Maria Sharapova shocked the sporting world by announcing at a press conference in Los Angeles on Monday she had failed a drugs test at the Australian Open.
The five-time grand slam champion has not yet been told what sanction she faces but has accepted a provisional ban.
Press Association Sport looks at other high-profile doping cases in tennis.
The Croatian was given a nine-month ban in 2013 after the International Tennis Federation (ITF) said traces of banned stimulant nikethamide were found in a sample he gave at a tournament in Munich. Cilic claimed the failed test was a result of taking over-the-counter glucose tablets, but argued only a by-product of the banned substance had been found. He took his case to the Court of Arbitration for Sport (CAS) and the ban was reduced to four months. Cilic won his first grand slam title at the US Open the following year.
Another recent and controversial case. Troicki refused to take a blood test at a tournament in Monte Carlo in 2013, claiming he was feeling unwell and had a phobia of needles. He was banned for 18 months, reduced to 12 on an appeal to CAS. Troicki vociferously maintained his innocence, claiming he had been told by the doping control officer he could take the test the following day. Novak Djokovic spoke out in impassioned defence of his friend, calling it an injustice and claiming he had lost faith in the system.
Gasquet tested positive for cocaine in 2009 and was banned for 12 months by the ITF. He also took his case to CAS and successfully argued he had ingested the substance inadvertently after kissing a woman in a nightclub. He was cleared of any wrongdoing.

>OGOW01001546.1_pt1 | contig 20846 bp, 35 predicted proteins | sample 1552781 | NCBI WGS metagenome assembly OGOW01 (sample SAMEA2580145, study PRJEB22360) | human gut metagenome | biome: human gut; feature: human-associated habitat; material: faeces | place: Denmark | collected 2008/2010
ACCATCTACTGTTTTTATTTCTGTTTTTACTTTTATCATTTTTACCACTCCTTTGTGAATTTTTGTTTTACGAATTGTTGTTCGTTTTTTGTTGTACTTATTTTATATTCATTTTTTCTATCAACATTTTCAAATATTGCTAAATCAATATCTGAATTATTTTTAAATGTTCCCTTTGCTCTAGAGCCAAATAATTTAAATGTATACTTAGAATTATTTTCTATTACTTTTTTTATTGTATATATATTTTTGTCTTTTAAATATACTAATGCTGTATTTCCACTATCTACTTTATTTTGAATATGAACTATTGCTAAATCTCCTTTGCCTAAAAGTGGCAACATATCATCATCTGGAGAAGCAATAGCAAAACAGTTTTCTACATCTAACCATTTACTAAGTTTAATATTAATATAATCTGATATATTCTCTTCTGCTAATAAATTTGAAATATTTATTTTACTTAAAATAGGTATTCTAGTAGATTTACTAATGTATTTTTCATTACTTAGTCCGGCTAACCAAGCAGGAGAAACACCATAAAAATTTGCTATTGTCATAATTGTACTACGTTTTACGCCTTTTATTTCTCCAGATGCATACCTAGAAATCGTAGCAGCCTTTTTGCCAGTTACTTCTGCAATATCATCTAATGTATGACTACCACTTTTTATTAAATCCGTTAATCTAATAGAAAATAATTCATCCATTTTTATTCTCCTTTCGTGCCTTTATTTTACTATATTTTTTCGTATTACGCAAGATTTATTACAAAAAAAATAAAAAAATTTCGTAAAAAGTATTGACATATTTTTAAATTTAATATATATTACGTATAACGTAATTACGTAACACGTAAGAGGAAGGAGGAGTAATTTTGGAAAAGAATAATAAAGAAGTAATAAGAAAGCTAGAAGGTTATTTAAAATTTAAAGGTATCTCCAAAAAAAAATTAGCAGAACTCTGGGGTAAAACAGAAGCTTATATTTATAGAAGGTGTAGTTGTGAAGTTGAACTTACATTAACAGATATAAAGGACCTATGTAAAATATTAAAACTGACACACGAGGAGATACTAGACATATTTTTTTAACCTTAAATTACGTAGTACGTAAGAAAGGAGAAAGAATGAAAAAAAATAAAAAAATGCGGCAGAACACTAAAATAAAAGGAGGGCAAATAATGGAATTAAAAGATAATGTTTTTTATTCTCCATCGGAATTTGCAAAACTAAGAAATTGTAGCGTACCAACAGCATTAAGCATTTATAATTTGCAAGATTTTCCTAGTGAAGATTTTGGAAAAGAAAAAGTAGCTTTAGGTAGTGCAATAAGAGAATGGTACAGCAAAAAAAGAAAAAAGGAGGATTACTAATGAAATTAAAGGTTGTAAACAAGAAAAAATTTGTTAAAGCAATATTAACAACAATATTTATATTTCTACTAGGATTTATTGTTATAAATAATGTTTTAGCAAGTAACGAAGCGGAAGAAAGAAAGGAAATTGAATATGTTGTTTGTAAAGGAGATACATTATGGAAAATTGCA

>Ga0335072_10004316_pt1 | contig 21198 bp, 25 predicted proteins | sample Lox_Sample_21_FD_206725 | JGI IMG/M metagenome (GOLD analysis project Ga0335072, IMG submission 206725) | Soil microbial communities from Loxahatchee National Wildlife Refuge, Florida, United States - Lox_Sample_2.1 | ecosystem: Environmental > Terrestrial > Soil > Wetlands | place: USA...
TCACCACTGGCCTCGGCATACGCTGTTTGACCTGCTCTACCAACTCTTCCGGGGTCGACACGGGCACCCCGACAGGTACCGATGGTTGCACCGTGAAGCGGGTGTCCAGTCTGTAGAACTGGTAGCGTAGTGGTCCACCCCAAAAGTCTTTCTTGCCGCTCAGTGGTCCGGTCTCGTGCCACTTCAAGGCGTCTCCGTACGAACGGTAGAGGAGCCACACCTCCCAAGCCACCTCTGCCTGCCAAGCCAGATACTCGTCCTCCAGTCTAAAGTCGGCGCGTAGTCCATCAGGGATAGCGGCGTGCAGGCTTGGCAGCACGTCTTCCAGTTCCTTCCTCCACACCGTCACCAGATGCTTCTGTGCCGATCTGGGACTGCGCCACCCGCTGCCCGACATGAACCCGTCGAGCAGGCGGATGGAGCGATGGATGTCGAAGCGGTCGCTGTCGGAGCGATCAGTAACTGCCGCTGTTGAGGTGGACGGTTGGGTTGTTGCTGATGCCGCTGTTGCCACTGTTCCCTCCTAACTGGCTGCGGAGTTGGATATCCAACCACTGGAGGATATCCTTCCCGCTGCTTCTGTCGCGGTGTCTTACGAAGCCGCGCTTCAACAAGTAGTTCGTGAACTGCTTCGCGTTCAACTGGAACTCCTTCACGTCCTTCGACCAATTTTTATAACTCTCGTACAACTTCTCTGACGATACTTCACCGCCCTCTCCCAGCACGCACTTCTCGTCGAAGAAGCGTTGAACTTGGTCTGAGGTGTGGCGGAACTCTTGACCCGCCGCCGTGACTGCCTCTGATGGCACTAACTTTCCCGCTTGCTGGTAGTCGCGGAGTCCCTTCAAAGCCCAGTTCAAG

Agassi made the shocking revelation in his post-retirement autobiography that he failed a test in 1997 after taking crystal meth and then lied to tennis authorities to escape punishment. He told the ATP in a letter he had taken the drug accidentally. The governing body believed him and the failed test remained a secret for the rest of Agassi’s playing career.
The former British No.1 was among a number of players to test positive for the steroid nandrolone in 2003. He was cleared of wrongdoing after a tribunal ruled he, along with the other players, had taken the drug inadvertently in contaminated pills handed out by ATP trainers.
Having initially retired in 2003 at the age of 22, Hingis returned to tennis two years later only for her comeback to be abruptly ended in 2007 by a positive test for a metabolite of cocaine at Wimbledon. She was suspended from tennis for two years but made another comeback in 2013 and is now ranked No.1 in the world in doubles.
Probably tennis’ most notorious doping offender. In March 2010, the American pleaded guilty to importing human growth hormone into Australia and was suspended for two years. The ban was later reduced to one year after the ITF said he had fully cooperated with their investigations. Odesnik became something of a pariah and was banned for 15 years in March last year after a second offence, this time testing positive for a number of banned substances, including steroids.